You can never tell about quarterbacks. Two of the most inscrutable made their exits this month. Don Meredith died and Brett Favre finally fell apart.
Meredith was the Dallas Cowboys' first franchise quarterback before they were America's Team or the other 90 percent of America hated them. He and Favre couldn't have been more different.
Favre, or his concussed carcass, had to be dragged from a frozen field in Minnesota a week ago after the Chicago Bears' defense pounded on his 41-year-old body. It was the ultimate in a jock warrior being carried from the field of battle on his shield.
Meredith resigned from the NFL when he seemed to have plenty of football left.
"Dandy Don," as someone -- maybe Howard Cosell -- named him, found something that interested him more than playing the game -- describing it from the TV booth on the original Monday Night Football. It was from that perch where he was able to stay close to the game he loved but also loved to mock.
It was this time of year that during a close game between two good teams one of his booth mates lamented a play gone wrong that might have turned the tide for the losing team. Meredith replied with a poem: "If ifs and buts were candy and nuts, wouldn't it be a Merry Christmas!" A large portion of his viewing public remembered the poem long after they forgot the game.
Meredith left network broadcasting as suddenly as he left the NFL. He was bored, he told friends. He never returned. Typically, this son of Texas took respite in a place he may never have visited before, Elephant, Pa., a small town that offered him solitude.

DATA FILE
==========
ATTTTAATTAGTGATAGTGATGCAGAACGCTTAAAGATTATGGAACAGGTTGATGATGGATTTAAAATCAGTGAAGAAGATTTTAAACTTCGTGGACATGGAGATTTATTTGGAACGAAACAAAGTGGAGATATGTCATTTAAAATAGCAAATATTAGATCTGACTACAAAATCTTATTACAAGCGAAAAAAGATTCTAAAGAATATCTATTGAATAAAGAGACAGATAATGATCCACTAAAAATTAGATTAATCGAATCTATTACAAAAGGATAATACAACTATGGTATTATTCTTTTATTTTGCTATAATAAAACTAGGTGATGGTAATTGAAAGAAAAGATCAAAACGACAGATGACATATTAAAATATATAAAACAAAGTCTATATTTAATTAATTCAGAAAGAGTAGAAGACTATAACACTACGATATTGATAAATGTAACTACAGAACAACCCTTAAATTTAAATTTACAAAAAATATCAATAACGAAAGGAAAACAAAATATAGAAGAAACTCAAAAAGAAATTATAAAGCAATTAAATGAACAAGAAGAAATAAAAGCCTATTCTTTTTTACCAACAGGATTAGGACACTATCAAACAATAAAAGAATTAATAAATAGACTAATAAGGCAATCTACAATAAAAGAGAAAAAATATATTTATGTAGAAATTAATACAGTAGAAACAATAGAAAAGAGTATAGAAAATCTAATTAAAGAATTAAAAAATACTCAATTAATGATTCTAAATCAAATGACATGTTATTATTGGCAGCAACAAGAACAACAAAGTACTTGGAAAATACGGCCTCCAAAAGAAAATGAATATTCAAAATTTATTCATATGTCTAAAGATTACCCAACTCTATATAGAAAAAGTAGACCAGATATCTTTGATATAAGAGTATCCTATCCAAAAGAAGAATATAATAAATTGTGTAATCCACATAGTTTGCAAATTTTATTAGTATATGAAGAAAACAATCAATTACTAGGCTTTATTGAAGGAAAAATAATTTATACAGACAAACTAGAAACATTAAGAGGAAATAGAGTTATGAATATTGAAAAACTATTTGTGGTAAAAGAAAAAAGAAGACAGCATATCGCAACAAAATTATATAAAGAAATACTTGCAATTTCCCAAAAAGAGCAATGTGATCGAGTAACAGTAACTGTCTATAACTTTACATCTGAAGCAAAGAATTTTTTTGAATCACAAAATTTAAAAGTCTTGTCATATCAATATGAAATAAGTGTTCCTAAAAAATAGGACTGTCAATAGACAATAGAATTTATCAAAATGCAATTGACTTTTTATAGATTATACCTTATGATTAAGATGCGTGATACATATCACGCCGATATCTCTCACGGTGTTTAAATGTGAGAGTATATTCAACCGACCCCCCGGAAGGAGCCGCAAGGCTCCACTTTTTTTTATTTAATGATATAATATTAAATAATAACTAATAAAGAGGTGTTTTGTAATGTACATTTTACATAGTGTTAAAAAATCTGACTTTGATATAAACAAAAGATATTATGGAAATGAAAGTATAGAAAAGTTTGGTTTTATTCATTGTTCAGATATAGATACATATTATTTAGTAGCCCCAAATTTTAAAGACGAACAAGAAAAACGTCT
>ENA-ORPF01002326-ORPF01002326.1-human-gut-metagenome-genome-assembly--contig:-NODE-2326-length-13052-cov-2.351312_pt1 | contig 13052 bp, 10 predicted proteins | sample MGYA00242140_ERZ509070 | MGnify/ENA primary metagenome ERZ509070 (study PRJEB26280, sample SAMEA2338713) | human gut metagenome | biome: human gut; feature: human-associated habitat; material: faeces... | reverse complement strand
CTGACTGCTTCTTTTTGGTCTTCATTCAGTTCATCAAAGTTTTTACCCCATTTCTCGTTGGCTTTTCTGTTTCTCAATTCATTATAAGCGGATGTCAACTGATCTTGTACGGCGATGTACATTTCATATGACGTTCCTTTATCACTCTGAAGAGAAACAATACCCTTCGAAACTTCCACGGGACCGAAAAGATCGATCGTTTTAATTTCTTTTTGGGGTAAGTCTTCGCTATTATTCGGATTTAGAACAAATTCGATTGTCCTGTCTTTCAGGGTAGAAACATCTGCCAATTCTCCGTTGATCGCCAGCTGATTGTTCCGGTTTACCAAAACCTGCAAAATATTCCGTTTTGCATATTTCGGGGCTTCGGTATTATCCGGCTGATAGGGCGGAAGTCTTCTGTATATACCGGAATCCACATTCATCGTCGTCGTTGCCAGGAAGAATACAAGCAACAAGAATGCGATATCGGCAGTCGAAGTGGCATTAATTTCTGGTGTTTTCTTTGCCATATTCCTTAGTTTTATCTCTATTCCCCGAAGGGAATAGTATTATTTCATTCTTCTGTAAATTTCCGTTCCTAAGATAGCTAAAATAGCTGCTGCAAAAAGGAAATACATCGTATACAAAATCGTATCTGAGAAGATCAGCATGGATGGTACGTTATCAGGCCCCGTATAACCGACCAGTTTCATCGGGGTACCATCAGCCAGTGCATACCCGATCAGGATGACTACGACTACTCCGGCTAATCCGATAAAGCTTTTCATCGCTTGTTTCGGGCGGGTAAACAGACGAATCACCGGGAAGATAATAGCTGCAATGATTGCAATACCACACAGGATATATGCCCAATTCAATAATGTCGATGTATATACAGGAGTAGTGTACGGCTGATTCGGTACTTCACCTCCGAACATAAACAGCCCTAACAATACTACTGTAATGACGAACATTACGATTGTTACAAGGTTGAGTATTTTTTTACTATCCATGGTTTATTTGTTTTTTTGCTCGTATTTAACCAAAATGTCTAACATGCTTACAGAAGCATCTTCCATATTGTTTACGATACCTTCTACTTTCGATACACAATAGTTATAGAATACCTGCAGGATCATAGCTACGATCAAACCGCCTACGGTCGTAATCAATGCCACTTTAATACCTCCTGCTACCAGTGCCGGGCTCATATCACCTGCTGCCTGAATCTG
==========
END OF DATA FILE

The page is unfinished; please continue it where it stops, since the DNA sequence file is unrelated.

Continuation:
Favre came into the NFL with far less fanfare than Meredith. The Atlanta Falcons, who had never generated much buzz in any city where they appeared, drafted him in the second round in 1991 after his quiet college career with Southern Mississippi. He spent most of his rookie season partying and observing as No. 3 on the quarterback roster behind Chris Miller and Billy Joe Tolliver. Training camp and the exhibition season didn't start much differently in his second year but things were about to change.
Ron Wolf, one of the game's foremost talent appraisers, had just been hired as general manager of the Green Bay Packers, long parched for a winning quarterback. It turned out that Wolf had been following Favre's career since his junior year in college. Halfway through the Falcons' preseason schedule, the new Packer GM placed a call to his Atlanta counterpart asking for a press box pass with the idea of making a trade offer. "Sure," Wolf was told. "But you better get here for next weekend's game because he isn't likely to get on the field for us again until next summer."
Favre played only a quarter but Wolf saw enough of him to remain convinced he was what the Packers needed. The difficult part was convincing the Pack's citizen board of directors that he should trade a first-round draft choice for a quarterback who had been drafted by Atlanta in the second round and had barely played as a pro.
Absolutely you never know about quarterbacks. Ryan Fitzpatrick of the Bills takes a 15-game touchdown pass streak into today's game against New England. Tom Brady of the Pats, however, takes a 292-pass no-interception streak into a game that, if they win, will give his team home-field advantage for the entire playoffs.
Larry Felser, former News columnist, appears in Sunday's editions.